Lore Bensel, Union County Progressives/Democrats

T his question was originally drafted to produce an examination of women’s issues in American politics. Consequently, I read it as a question about women in American life. I also see it raising issues that women have moved beyond in most ways. Women are naturally equal to men. Now, all that is left is for women to recognize that fact and seize power and influence. Not because some men choose to give us a sort of equality of outcome or ability to participate, but because we have the ability to direct our lives as we freely choose.

Directing our lives as we freely choose was, and is, not easy. It requires our rights be recognized in the law, and that each of us empower ourselves through courage and persistence.

Most of our rights are now recognized by the law. For example, the 14th Amendment to the United States Constitution, ratified in 1868, granted citizenship to all persons born or naturalized in the United States, and guaranteed all of those citizens “equal protection of the laws.”

The Equal Protection Clause has been the basis for much of the Supreme Court litigation and has ended with an expanded recognition of women’s equality to men.

Federal statutes prohibit employment discrimination based on sex, and they prohibit sex-based wage discrimination for both men and women who perform substantially equal work in the same establishment.

There are monetary damages available in cases of intentional employment discrimination. More work is needed to close the wage-gap between women and men, probably through empowered women demanding equal pay and through litigation and the collection of monetary damages.

Reproductive rights are also recognized by current law. They allow us to make conscious decisions about if and when to have children, which is probably the single-most influential decision each of us makes in directing our lives.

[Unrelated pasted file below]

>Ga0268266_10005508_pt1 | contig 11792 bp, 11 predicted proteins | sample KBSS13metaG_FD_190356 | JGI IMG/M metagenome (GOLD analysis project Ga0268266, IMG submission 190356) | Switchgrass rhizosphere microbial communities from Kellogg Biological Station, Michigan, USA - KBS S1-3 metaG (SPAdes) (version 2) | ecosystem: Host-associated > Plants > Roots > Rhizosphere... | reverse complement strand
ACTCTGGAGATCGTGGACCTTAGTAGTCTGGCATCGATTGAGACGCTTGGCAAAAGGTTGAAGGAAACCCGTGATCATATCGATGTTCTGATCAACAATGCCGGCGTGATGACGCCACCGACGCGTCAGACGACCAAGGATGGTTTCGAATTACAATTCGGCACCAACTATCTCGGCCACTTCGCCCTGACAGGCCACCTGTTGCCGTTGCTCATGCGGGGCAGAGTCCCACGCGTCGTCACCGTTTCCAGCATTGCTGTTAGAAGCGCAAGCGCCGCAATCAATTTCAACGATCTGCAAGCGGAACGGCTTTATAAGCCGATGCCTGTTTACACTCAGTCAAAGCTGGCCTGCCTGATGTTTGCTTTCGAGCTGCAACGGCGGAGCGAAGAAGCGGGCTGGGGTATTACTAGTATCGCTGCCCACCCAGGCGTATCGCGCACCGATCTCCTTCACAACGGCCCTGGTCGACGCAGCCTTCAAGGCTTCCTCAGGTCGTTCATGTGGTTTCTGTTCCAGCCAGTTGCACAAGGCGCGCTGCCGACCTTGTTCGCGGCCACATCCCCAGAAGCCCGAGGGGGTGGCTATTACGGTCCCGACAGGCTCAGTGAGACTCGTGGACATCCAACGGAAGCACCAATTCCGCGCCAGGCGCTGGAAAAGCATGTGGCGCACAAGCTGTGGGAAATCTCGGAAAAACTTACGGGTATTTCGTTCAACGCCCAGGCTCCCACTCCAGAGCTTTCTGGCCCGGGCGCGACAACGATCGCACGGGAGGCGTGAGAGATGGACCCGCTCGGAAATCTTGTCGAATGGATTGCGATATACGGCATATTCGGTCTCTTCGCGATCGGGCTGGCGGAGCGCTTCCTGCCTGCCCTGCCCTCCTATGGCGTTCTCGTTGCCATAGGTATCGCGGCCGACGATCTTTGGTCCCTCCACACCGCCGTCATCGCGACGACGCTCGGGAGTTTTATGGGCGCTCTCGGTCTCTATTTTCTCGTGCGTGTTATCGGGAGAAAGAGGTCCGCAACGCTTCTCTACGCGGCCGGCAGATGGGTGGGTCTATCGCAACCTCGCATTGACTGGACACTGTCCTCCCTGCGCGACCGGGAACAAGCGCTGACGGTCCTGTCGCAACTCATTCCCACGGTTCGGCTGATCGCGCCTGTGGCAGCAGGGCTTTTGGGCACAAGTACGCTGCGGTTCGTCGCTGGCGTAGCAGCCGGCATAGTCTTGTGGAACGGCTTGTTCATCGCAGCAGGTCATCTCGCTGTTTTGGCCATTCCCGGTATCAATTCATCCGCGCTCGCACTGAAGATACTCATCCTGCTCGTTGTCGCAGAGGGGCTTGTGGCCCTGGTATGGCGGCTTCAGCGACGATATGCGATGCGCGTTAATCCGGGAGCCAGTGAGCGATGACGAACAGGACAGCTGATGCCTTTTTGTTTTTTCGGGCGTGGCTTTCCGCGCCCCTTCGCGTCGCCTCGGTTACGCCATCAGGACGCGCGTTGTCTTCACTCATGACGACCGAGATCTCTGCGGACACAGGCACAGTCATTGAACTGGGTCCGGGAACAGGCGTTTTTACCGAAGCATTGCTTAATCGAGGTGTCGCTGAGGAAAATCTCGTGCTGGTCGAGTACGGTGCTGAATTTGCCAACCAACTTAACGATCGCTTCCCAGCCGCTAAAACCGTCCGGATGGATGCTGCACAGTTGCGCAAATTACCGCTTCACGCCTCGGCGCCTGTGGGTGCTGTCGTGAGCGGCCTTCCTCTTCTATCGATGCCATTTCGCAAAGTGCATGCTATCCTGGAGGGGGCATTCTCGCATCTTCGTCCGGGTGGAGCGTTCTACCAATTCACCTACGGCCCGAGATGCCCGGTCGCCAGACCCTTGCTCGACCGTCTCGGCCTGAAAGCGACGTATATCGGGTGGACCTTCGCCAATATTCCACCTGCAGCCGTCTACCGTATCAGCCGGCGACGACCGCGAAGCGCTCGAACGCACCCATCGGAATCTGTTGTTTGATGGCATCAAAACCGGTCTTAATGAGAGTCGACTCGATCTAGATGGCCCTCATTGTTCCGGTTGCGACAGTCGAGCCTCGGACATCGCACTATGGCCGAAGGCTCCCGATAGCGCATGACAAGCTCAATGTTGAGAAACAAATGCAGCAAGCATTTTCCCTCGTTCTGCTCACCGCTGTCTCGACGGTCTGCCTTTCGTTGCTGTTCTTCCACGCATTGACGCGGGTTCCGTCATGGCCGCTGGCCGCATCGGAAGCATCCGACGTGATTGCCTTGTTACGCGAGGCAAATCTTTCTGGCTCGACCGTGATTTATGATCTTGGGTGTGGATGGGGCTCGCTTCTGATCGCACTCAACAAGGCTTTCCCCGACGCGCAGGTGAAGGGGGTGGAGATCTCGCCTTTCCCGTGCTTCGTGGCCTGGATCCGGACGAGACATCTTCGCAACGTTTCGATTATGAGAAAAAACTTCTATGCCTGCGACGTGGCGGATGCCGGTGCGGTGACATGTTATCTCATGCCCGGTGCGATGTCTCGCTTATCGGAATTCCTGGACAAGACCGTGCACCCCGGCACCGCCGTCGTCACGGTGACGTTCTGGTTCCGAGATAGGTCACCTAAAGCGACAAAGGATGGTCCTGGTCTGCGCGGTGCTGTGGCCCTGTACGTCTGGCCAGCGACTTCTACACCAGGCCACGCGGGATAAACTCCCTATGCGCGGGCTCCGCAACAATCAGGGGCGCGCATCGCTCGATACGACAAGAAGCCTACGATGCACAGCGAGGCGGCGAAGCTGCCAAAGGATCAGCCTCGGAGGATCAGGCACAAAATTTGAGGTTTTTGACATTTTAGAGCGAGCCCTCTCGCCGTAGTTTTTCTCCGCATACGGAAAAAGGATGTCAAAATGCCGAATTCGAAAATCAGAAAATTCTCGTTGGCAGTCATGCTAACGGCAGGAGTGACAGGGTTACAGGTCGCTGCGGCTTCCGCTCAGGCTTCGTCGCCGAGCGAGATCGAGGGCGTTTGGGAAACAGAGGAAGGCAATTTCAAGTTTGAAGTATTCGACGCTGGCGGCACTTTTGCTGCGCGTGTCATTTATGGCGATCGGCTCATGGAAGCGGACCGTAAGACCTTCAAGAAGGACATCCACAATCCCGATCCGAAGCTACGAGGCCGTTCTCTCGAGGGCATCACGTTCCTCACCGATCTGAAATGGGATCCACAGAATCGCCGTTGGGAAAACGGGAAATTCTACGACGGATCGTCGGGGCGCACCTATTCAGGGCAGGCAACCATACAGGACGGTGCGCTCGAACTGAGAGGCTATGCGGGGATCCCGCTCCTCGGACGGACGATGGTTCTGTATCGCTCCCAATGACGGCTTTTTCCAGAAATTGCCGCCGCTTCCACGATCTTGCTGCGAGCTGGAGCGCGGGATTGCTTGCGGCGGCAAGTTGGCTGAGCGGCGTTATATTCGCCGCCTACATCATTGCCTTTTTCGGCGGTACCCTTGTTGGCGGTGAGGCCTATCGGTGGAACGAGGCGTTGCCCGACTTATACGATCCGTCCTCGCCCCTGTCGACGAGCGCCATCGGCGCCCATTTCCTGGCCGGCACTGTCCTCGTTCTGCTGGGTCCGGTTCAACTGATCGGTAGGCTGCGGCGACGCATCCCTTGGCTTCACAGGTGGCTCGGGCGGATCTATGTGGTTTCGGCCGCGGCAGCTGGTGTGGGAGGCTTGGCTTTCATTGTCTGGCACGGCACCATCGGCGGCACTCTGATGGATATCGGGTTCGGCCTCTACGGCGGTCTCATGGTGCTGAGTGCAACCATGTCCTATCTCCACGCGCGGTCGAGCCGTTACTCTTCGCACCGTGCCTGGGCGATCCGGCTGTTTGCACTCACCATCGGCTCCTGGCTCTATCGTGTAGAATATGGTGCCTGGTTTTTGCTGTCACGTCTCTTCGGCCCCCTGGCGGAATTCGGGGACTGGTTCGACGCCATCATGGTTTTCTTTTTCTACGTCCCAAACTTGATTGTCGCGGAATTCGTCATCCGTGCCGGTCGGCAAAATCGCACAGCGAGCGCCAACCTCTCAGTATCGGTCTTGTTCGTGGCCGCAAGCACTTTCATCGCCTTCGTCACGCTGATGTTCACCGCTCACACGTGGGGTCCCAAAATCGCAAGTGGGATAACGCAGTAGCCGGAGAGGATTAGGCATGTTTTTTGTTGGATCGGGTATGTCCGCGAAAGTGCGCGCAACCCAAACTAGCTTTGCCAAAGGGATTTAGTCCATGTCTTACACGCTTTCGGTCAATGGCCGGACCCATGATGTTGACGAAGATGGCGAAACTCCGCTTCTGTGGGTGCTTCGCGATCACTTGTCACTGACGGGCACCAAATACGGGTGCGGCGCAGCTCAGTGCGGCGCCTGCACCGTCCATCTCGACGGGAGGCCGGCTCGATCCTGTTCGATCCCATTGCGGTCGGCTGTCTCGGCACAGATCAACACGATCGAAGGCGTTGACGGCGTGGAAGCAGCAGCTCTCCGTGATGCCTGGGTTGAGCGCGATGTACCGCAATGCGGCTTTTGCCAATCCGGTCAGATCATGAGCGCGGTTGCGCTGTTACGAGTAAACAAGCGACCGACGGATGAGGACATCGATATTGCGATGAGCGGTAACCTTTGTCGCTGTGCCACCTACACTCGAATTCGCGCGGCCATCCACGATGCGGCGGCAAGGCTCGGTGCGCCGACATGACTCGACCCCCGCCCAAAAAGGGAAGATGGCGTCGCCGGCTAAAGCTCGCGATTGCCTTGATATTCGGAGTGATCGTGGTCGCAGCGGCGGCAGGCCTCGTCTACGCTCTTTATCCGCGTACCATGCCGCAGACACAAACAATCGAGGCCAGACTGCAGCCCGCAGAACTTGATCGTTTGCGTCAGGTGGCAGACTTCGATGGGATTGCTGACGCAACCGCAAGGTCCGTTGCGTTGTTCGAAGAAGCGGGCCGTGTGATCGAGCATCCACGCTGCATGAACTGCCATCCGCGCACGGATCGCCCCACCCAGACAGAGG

The right for women to vote in America allows us to participate in politics, and thus in our government. The right to vote for women was born as part of the early fight for equal rights and the idea that women are not inferior to men. That fight continues as we see more and more women move into politics, where many people of both sexes still seem surprised to see them win. I thought it was overdue.

Unfortunately, the opportunity to freely choose how to direct our lives is not equal among women. We do not begin life on an equal playing field. For example, some women are born into poverty, some are born to addicted parents or with physical disabilities, and others may be indoctrinated into religions that demean women. However, such issues can be overcome to live rich lives while living in or with the situation, or by changing it.

For most women, the first step to freely choosing how to direct their lives involves getting a school education through courage and persistence. America’s system is flawed and needs improvement, but still, almost all children have the opportunity for 12 years of education. For those girls who do not graduate from high school, they must empower themselves in some other way, and then direct their lives as they choose.

Ruth Bader Ginsburg has been talked about recently. She led some of the United States Supreme Court litigation that recognized the equality of women. And today she is a Justice of that Court.

For me and many others, she is a rock star of women’s rights and equality. She has quoted from the following words of Sarah Grimké (1792-1873, pioneer in the antislavery and women’s rights movements in the United States), and it summarizes my view of this On the Fence Topic: “But I ask no favors for my sex. I surrender not our claim to equality. All I ask of our brethren is, that they will take their feet from off our necks, and permit us to stand upright.”

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